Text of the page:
Analysis Says Issue 1 Would Allow State Investment in Private Business

Gongwer News Service - October 20, 2005
   

Gongwer News Service

Issue 1 Analysis: Separately, an analysis from a non-partisan research group concluded Thursday the Third Frontier component of Issue 1 would overturn 150 years of constitutional prohibitions against state investment in private corporations.

Policy Matters Ohio, a non-profit institute with offices in Cleveland and Columbus, did not take a position on the constitutional amendment the General Assembly placed before voters at the request of Governor Bob Taft.

Issue 1 would allow the state to borrow $2 billion over 10 years, including $500 million to finance high technology research, development and commercialization projects. Another $150 million would be used for private site development. The rest of the money, $1.35 billion, would be used for local public works projects.

“Although public attention has focused on the amount of the state bond issuance, a much closer relationship between the public and private sectors will be the enduring legacy of the amendment,” the Policy Matters Ohio analysis said.

“The amendment permits the state, state universities, and local governments to become stockholders in private companies and to share in any resulting financial gains, overturning constitutional prohibitions that have been in place for over 150 years,” the report said. “The issuance of general obligation bonds to provide direct aid to industry is a departure from the historical use of public sector bonding authority.”

Jon Honeck, the research analyst who wrote the analysis, said legislators improved the amendment as compared to a stand-alone Third Frontier proposal that voters narrowly defeated in the November 2003 election.

“The amendment contains improved language that shows a heightened concern by the legislature for the accountability of public funds and the equitable distribution of program benefits,” Mr. Honeck said in a news release. “But it’s up to the legislature to give these provisions real teeth if the amendment passes.”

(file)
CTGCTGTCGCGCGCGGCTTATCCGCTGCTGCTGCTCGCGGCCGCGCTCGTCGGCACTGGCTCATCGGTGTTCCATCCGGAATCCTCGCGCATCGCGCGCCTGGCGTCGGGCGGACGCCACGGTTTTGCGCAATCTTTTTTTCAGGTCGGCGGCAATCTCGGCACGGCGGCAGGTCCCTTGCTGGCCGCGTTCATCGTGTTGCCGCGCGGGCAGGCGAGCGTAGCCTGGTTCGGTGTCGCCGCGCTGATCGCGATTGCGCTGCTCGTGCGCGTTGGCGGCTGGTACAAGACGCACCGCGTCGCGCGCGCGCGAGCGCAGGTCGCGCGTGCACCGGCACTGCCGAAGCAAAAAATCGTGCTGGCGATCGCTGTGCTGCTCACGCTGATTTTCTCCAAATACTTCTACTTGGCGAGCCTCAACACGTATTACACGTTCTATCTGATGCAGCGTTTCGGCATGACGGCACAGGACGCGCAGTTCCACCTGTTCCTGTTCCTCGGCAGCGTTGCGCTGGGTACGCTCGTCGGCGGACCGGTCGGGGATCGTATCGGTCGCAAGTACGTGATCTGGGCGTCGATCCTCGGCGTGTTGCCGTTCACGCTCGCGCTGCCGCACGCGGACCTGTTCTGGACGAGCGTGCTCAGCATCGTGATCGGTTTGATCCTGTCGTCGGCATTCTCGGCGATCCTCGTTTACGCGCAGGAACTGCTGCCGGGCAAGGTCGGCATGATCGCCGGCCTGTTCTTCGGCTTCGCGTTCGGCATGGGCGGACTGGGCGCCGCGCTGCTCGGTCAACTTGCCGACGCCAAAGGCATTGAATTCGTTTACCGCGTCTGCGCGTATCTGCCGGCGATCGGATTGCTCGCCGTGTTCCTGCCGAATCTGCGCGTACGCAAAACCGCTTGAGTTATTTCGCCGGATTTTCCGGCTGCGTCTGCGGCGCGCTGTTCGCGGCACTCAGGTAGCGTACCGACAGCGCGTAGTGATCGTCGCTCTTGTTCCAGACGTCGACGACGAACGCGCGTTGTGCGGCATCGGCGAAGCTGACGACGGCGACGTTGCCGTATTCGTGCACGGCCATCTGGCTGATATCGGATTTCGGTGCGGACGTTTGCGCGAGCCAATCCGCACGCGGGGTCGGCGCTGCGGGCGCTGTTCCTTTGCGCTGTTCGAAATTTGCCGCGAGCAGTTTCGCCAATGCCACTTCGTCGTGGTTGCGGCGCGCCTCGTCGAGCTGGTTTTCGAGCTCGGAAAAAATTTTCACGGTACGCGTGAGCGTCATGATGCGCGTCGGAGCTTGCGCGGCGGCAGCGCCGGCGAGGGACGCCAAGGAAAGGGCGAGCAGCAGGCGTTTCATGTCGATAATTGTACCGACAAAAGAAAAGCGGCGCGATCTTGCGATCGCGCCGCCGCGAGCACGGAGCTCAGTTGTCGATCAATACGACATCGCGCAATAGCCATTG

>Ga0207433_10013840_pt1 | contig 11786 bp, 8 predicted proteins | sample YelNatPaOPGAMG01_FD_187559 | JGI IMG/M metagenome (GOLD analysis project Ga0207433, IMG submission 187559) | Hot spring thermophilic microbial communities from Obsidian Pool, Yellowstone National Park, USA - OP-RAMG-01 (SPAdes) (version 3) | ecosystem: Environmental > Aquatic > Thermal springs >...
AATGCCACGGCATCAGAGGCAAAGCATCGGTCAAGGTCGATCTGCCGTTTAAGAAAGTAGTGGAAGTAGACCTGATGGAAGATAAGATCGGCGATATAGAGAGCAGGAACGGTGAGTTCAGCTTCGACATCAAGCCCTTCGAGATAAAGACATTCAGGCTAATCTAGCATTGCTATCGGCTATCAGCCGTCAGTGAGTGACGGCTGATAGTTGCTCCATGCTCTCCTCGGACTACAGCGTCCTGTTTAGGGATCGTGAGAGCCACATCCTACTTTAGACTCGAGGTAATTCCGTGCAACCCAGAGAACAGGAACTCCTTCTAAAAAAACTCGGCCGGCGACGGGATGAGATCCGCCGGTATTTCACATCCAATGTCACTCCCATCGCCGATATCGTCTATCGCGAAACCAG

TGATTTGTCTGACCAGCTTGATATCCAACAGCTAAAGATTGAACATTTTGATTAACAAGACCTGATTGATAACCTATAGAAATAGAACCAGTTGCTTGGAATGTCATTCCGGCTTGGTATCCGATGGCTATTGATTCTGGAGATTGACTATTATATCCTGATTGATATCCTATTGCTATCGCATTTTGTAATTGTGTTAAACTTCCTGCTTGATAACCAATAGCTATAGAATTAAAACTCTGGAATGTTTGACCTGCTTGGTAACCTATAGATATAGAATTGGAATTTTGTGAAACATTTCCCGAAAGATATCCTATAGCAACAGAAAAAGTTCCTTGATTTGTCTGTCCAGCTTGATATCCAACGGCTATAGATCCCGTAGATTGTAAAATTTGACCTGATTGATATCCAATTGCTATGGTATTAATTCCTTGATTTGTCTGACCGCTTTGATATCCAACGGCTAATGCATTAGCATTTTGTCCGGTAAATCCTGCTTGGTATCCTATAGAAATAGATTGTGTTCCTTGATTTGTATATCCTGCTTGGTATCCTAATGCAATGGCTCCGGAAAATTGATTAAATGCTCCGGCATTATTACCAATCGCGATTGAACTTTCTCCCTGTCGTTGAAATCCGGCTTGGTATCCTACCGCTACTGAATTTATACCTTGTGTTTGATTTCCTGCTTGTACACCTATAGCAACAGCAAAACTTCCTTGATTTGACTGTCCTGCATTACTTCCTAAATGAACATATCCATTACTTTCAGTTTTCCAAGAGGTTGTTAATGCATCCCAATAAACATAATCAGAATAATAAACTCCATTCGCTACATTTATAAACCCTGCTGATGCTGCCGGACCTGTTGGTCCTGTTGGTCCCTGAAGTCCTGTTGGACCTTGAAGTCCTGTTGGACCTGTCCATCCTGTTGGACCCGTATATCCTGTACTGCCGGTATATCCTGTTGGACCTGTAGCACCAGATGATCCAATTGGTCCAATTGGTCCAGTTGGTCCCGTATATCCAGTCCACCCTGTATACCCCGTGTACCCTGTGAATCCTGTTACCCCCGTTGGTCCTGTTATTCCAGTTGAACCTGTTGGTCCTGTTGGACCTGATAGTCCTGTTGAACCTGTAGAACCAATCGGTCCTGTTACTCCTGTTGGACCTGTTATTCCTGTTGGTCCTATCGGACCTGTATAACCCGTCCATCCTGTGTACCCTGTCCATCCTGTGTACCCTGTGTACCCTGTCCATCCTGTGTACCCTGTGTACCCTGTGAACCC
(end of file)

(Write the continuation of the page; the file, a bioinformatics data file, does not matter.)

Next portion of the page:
Policy Matters Ohio recommended that if Issue 1 is approved, the implementing legislation should ensure the accountability of public money used for Third Frontier projects by all levels of government, universities, other non-profits, and the private sector.

Among other conclusions in the group’s analysis:

–Debt service for $500 million in state obligations for the Third Frontier portion of Issue 1 will be $687 million over 17 years, based on an Office of Budget and Management estimate. Interest payments of $187 million comprise over one-fourth of the total.

–The amendment requires the General Assembly to restrict or limit use of eminent domain to take property for ultimate use by private business.

–Debt service for money the state borrows is not counted toward a 5% constitutional debt limit. “Although the state is unlikely to default on its debt, the state’s commitment to make debt service payments may come at the expense of social services, education, and other discretionary programs during a financial crisis,” the report said.

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